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Photo by Donna Turner Ruhlman

 

With all this talk about the home cooked meal with family—is it an elite foodie construct, a romantic ideal that make parents, moms in particular, guilty, or a source of spiritual calm and power in an increasingly busy and chaotic world—I offer this story from Cleveland about the most important meal ever, originally published in the magazine Finesse.–MR

The last meal I shared with my dad, a little more than 12 hours before he breathed his last, was burgers on the grill. He loved them, and he’d been grilling them for me well into adulthood. He couldn’t have been hungry, but he dutifully ate two bites of a loaded-up rare burger. It must not have been easy, and we—grandkids, ex-wife and daughter-in-law—complimented him. Straining to keep his eyes open, he said the burger was good. Same time the following night, he was gone.

When we wrote Ad Hoc At Home, a family-style cookbook, Thomas Keller opened the book with the last meal he cooked for his dad—barbecued chicken, collard greens, mashed potatoes and strawberry shortcake—because meals are about family as much as they are about food, and last meals are important. Both of our dads died at home under hospice care—and anyone who’s experienced hospice knows that it is among the most valuable fields of medicine and care. But many families find themselves in hospice facilities, waiting, crying, talking, trying to comfort and to be comforted. What they don’t and can’t do is enact the most calming, loving and embracing act of all: to cook a meal and share it with each other. In a hospice facility, this fundamental ritual of our lives is either prevented or very difficult.

In April 2008, at a conference of hospice directors, William Finn, who ran a hospice in Buffalo, spoke with Mark Maynard-Parisi, senior managing partner of Blue Smoke (a part of the Union Square Hospitality Group). Maynard-Parisi explained that as part of USHG’s charitable work, they brought weekly meals to the hospice of Beth Israel, a few blocks from their offices. Finn went to see it in action.

Finn loved what he saw, and knew he could do better. Maynard-Parisi ran restaurants, not the hospice. Finn, though, ran his hospice. So when he returned to Buffalo, he brought in local chefs to cook the food on premises, serve the food on real plates with real silverware, and serve wine. He flew Maynard-Parisi in for the first “Dinner To Remember,” and Maynard-Parisi was blown away.

“They were doing it better in Buffalo than we were doing it in New York,” Maynard-Parisi said. “We planted the seed, and Bill set the bar so high,” he added, noting the beautiful table settings, plates and silver, music, lighting, wine. Bill had created a complete dining experience. “It’s a wonderful thing,” Maynard-Parisi said.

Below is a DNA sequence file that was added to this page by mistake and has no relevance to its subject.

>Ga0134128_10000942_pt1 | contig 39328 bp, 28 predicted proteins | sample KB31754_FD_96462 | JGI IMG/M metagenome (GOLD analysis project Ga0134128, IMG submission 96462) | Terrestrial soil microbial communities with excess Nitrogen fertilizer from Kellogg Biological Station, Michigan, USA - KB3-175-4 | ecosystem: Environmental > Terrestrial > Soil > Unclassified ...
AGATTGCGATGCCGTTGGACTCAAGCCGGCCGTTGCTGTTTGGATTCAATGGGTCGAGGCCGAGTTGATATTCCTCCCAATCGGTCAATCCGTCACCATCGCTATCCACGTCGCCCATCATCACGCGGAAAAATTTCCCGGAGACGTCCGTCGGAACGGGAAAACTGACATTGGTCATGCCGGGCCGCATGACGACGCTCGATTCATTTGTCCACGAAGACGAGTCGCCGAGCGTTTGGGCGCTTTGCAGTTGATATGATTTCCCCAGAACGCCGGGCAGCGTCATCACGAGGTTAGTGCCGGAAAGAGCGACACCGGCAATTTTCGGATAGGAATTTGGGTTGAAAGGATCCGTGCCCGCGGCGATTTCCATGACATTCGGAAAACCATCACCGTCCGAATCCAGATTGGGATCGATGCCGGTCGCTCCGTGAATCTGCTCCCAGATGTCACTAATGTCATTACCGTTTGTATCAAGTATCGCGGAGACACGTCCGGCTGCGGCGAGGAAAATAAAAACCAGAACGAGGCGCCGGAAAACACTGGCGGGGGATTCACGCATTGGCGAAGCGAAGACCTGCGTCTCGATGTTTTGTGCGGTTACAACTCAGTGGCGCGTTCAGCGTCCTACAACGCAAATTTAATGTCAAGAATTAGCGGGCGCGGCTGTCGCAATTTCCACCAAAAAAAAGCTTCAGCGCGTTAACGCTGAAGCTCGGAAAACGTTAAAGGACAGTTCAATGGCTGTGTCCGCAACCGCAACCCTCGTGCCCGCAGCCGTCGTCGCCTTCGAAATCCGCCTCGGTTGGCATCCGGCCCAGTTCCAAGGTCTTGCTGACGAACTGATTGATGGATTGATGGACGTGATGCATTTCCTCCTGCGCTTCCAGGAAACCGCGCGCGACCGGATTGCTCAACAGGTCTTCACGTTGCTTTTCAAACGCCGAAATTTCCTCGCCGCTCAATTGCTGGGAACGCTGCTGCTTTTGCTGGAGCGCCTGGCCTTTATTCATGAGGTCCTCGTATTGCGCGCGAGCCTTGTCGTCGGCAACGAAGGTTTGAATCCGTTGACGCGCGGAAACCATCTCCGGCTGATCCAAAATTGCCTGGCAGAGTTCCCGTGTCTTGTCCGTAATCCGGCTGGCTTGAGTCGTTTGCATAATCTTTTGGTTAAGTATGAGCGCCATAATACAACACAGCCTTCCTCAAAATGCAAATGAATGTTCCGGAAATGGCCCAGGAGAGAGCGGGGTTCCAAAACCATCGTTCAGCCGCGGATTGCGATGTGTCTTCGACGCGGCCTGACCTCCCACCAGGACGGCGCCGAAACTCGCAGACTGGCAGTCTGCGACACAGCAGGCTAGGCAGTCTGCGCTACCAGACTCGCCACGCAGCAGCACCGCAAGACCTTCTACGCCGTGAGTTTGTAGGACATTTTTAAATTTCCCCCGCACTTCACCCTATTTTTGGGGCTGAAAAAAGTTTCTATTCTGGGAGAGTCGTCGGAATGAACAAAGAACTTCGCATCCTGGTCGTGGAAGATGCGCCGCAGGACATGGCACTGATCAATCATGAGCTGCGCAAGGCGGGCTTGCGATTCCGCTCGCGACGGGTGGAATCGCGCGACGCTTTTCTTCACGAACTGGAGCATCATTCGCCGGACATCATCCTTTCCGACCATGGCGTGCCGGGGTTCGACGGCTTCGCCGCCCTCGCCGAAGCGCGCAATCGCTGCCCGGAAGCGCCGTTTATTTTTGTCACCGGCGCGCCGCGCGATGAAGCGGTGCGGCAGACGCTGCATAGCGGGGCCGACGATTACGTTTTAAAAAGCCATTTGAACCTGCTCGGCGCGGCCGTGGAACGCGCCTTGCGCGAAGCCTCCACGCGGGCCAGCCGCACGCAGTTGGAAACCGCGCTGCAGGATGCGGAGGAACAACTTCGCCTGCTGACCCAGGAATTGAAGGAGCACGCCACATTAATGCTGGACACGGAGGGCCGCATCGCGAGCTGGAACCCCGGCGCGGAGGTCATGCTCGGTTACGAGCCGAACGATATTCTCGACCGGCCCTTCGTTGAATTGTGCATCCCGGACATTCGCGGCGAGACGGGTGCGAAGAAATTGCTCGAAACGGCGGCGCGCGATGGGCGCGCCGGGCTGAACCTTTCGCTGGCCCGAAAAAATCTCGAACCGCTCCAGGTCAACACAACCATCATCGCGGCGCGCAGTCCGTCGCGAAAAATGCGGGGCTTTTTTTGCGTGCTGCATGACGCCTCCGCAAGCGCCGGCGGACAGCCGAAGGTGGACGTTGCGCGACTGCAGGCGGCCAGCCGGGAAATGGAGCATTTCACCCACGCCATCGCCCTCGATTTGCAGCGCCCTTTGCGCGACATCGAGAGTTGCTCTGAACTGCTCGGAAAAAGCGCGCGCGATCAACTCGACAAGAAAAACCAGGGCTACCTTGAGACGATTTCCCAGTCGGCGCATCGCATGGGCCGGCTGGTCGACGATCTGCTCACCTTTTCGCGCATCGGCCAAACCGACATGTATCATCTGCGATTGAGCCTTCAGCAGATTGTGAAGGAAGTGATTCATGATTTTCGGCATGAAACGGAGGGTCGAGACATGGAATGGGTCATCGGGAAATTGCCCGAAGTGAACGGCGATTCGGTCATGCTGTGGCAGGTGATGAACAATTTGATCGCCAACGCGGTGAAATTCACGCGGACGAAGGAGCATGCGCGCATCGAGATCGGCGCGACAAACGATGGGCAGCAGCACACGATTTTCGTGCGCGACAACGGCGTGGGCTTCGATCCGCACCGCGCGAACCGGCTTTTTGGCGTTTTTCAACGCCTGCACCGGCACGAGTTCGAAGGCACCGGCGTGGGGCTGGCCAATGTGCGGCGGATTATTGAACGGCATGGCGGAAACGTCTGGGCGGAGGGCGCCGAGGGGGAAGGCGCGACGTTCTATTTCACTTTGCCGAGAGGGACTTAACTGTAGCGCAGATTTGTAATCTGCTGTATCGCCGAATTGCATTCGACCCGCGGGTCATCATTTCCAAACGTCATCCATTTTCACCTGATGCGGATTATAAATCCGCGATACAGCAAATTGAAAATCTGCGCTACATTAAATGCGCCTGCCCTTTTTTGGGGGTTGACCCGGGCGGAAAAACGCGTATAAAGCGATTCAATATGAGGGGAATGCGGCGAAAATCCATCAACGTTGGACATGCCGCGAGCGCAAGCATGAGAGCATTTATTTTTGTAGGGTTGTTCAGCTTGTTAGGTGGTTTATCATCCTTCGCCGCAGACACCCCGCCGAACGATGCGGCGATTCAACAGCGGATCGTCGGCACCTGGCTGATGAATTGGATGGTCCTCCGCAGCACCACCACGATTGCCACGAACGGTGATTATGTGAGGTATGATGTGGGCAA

H-2So when Finn moved to Cleveland to take over the country’s sixth largest non-profit hospice, Hospice of the Western Reserve, he called me to ask if I could connect him with chefs who might be interested in helping recreate what he’d started in Buffalo.

I complied, Finn got it running at a 40-bed facility, and I didn’t think much more about it until Finn asked for more help creating a similar program for another facility on the other side of town. To make sure I hadn’t gotten my chef friends into an onerous task, I emailed one of the first chefs I’d contacted, Derek Clayton, aka Powder, a dynamite cook and right-hand man of Michael Symon, and for many years chef de cuisine of restaurant Lola who currently oversees the company’s many restaurants.

“To me it was almost the perfect ‘event.’” Derek wrote to me. “Sometimes events that we do under the guise of charity are a little disheartening with the amount money it takes to put on versus the amount of money that ends up in the charity’s hands. This was the opposite. Just good food and families having dinner together, no auctions and crazy ticket prices.

“The reality is that hospice is something we all are going to be touched by in some aspect or another and I would like to think that something like these dinners makes at least a small difference in that process. We have signed on to do another in August or September. Thanks for helping to put this together.”

I had to see this for myself, and brought my wife to photograph the night Chef Clayton would be there.

“I wanted to keep it homey,” Clayton said, describing the menu: braised short ribs “pot roast;” braised carrots; fingerling potatoes; cipollini onions; cavatelli pasta with corn, tomatoes, basil, cheese and pine nuts; heirloom tomato salad with feta and red onion; arugula salad; Ohio peaches with prosciutto, burrata, basil, and sliced almonds; and cake and cookies for dessert.